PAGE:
India is still blocking Internet service in Kashmir Valley, a Muslim-majority province. NPR’s Scott Simon speaks with Suvir Kaul of the University of Pennsylvania, who has family in the valley.
SCOTT SIMON, HOST:
Kashmir Valley is locked off from the world in many ways. It’s home to about 7 million people, mostly Muslim. And for the last four months, India has blocked Internet service in the province, the longest Internet shutdown in a democracy. Kashmiris are traveling outside the valley to wait hours at cafes and other spots where there might be a connection to get online. The Kashmir Chamber of Commerce says their economy has lost more than a billion dollars since August.
We spoke to Suvir Kaul at the beginning of the shutdown. He was having trouble reaching his family in Kashmir. He teaches at the University of Pennsylvania. Professor, thanks for being back with us.
SUVIR KAUL: I’m very glad to be here, Scott.
SIMON: And any word from your family?
KAUL: My sister and my aunts and uncles – two sets – are in their 80s, so a cousin of mine actually went and pulled them out of there not long after the Internet shutdown happened because it’s not simply a problem of communicating with them; it’s a problem of their having access to doctors or hospitals. And everything is – certainly was then in shambles. It’s marginally better now, but there are still the acute problems of a society and a people whose technology base is now dependent on the Internet and, all of a sudden, the Internet is taken away from you.
SIMON: The Indian government says the shutdown is necessary to maintain security. I wonder how you assess that.
KAUL: You know, I was willing to grant them that for four days, five days, two weeks. But now it seems to be a decision to punish Kashmiris en masse. Nowhere else in any democracy does a government decide that they’re going to take away the fundamental right to communicate from an entire people. And there hasn’t been a great deal of violence on the ground, so there is, in fact, no legitimate public order reason for the government to, in fact, continue this blockade. But they are doing it, and I don’t understand why, except to think this is a way of telling the Kashmiri people at large, we can do this to you. We will, if you don’t fall into line.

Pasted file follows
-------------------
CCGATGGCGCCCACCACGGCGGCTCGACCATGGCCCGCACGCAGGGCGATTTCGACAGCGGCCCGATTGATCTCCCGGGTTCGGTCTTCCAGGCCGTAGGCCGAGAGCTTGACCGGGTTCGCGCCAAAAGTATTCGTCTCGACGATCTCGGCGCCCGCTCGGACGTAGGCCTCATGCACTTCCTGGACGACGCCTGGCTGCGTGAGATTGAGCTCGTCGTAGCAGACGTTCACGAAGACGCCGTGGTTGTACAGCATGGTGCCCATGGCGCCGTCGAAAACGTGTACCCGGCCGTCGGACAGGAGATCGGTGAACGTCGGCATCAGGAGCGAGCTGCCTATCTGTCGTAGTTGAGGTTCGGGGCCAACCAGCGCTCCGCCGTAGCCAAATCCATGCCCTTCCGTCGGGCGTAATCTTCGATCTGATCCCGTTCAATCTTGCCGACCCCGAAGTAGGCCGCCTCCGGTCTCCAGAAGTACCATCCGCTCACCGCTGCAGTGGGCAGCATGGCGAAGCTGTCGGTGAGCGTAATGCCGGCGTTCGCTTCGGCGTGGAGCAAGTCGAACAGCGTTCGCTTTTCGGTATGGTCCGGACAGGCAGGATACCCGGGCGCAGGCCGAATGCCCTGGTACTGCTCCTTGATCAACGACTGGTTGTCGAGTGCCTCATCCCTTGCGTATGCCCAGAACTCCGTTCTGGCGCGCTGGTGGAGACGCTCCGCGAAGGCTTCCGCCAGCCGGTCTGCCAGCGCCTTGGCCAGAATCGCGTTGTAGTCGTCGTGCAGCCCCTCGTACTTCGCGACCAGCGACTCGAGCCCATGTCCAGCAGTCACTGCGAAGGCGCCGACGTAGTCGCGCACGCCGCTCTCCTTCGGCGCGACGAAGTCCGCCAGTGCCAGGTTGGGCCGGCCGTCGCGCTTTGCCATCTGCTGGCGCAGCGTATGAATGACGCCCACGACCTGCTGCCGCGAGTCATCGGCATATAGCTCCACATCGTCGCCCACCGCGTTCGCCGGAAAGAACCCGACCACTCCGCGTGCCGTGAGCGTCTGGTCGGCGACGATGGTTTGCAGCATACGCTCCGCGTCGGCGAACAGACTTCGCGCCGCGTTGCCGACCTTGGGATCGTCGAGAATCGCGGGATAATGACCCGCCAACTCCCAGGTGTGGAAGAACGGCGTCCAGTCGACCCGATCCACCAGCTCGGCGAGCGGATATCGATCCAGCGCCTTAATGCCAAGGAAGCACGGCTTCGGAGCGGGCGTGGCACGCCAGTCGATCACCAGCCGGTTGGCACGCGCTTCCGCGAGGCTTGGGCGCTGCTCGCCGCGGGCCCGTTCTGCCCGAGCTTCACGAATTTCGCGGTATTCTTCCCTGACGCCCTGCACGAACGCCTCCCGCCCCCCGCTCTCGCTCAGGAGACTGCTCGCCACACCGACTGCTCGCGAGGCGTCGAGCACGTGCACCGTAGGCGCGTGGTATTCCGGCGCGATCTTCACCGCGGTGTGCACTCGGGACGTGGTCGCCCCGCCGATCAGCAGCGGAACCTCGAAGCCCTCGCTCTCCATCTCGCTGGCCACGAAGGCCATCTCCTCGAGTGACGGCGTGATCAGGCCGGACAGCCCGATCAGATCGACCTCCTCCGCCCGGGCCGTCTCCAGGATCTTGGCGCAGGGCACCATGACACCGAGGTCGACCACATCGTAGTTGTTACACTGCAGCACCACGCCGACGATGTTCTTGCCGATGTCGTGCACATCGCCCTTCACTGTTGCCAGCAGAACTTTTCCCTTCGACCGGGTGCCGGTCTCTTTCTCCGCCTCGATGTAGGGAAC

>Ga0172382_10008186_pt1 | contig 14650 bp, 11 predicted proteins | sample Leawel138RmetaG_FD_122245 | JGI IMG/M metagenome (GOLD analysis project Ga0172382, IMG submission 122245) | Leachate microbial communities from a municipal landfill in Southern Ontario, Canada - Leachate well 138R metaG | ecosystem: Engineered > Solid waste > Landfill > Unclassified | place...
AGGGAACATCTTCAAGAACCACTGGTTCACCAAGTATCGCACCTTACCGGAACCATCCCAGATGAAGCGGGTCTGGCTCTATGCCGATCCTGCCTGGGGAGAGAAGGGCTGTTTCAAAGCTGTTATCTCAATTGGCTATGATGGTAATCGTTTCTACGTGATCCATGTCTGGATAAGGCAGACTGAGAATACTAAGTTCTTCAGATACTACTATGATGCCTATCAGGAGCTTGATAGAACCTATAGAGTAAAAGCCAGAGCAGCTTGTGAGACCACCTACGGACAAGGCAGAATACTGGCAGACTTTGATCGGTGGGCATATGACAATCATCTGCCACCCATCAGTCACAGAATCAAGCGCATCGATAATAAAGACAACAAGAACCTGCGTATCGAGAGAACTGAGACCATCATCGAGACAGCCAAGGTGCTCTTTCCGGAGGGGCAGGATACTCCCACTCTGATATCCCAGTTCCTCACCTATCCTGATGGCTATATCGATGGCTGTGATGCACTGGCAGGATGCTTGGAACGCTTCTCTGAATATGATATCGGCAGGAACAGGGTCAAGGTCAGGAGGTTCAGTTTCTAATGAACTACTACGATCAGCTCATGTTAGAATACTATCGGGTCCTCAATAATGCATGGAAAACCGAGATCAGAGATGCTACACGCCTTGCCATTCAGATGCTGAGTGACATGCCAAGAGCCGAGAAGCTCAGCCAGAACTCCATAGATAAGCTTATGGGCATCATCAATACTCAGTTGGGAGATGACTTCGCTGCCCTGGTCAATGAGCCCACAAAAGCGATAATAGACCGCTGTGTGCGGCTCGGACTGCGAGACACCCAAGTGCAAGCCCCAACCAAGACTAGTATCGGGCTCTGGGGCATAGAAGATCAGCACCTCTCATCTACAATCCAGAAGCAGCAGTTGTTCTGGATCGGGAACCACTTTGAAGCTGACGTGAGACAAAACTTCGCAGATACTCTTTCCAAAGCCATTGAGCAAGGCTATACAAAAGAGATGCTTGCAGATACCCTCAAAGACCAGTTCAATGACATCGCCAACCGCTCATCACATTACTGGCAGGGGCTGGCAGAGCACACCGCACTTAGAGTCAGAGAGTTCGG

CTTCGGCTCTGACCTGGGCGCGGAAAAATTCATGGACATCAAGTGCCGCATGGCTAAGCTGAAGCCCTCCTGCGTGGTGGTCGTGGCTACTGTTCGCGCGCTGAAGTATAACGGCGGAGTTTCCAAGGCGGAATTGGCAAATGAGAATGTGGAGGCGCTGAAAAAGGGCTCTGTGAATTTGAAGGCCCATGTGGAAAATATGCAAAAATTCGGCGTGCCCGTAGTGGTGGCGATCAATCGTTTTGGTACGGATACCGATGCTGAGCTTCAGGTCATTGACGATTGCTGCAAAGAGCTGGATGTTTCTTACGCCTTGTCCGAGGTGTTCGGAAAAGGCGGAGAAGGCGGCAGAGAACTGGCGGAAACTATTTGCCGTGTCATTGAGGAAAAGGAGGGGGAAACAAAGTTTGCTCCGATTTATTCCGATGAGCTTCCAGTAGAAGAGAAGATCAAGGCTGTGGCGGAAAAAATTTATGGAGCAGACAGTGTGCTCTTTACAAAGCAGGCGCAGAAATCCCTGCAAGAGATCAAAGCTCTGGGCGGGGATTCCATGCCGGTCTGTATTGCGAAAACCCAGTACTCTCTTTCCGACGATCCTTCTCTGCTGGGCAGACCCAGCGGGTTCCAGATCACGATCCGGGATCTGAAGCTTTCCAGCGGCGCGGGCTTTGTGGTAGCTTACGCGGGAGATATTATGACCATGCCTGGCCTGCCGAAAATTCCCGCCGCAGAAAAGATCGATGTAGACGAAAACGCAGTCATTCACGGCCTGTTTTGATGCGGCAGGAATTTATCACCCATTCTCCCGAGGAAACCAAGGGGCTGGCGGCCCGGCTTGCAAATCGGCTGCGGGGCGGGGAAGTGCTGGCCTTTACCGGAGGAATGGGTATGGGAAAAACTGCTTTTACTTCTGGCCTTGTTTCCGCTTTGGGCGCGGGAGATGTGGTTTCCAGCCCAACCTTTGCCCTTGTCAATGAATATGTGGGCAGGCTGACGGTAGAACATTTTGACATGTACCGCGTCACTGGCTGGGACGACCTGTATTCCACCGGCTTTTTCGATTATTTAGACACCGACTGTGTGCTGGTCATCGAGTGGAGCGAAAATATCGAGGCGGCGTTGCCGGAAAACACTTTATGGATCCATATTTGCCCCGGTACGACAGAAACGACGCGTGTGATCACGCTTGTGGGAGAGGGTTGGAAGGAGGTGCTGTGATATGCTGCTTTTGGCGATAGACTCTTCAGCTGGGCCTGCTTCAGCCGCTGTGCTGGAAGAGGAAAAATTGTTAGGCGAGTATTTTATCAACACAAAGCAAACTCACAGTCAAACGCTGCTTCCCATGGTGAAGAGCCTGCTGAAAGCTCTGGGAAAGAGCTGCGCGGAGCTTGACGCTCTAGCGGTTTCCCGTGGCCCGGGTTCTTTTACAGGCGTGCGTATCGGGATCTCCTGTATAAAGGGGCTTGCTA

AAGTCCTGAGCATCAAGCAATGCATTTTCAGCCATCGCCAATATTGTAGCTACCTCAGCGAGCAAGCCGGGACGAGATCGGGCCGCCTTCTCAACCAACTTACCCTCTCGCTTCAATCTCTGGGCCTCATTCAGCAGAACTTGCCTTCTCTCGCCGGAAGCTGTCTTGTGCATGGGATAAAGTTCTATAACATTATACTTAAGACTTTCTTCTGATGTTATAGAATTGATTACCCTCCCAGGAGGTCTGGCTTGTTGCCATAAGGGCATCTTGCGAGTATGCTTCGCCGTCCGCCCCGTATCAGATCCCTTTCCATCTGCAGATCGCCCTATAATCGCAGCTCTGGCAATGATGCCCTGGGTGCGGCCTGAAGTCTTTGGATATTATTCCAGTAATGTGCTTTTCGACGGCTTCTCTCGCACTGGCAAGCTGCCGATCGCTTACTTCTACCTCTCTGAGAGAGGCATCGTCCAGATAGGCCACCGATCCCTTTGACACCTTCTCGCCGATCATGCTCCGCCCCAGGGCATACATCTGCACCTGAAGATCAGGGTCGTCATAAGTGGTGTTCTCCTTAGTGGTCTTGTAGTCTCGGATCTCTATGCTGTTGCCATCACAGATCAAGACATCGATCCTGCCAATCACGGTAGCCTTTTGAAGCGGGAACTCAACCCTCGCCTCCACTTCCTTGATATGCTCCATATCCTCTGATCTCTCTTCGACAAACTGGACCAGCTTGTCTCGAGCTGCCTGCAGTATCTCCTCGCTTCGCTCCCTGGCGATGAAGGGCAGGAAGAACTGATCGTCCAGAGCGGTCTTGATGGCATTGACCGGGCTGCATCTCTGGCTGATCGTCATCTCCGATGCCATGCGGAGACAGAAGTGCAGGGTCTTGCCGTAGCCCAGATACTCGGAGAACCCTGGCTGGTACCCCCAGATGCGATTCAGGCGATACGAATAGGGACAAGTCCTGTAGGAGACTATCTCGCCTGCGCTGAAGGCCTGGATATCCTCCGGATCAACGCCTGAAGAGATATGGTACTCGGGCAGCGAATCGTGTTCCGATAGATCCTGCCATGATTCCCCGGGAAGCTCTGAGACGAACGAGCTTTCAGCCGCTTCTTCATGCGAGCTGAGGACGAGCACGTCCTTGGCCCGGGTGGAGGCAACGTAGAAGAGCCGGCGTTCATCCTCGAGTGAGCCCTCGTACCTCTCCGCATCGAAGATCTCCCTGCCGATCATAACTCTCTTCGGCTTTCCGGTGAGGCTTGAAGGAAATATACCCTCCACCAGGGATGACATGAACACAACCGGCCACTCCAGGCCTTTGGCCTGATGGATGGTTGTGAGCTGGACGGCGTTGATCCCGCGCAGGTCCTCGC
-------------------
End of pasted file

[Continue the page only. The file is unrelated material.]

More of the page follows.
SIMON: Of course, I have to ask you about the controversial new citizenship bill that’s been introduced by the ruling government. It excludes Muslim refugees…
SIMON: …From coming into India. Protests of one kind or another have been held all over the country. I wonder if you see the situation in Kashmir and the shutdown of the Internet there as part of an overall policy from the Modi government that includes this citizenship bill.
KAUL: I’ll just offer a minor amendment to what you are describing, which is that, for instance, Hindu refugees from Sri Lanka are not part of this bill, too. Of course, for the most part, it is directed not simply against any Muslim refugee who happens to come into India, but against the large mass of Muslims in India. And it is designed to make them feel as if they are second-rate citizens in their own country. This is very much part of the Modi and RSS game plan.
SIMON: RSS is the Hindu supremacist party.
KAUL: Yes, it is a Hindu majoritarian party devoted to the idea of India as being the land of Hindus. And since we began this conversation by thinking about Internet blockades, let me tell you that when there were many protests in significant sectors of Delhi, the police shut off the Internet that is available to people on their mobile phones. A whole state in the northeast had been without Internet for the last five or six days, perhaps a week, so much so that the Guwahati (ph) – that’s the state capital – the high court there has said to the government they need to turn this on. And so this has now become the government’s de facto response to all public protests.
SIMON: And maybe we ought to throw in, Professor, you are Hindu.
KAUL: I am, indeed.
SIMON: But you don’t share Prime Minister Modi’s vision of what that means in India right now.
KAUL: What can I say, Scott? That is anathema to me. I believe in the possibility of a composite democratic future. That is the future that is being denied to us by a Hindu majoritarian party. I will remind you, as you know very well, that there is a template in the world for fascists being elected through parliamentary democracy, and I’m afraid I have no qualms about saying that the Narendra Modi government is functioning today as a fascist government.
SIMON: Suvir Kaul at the University of Pennsylvania, thank you so much for speaking with us.
KAUL: You’re welcome.
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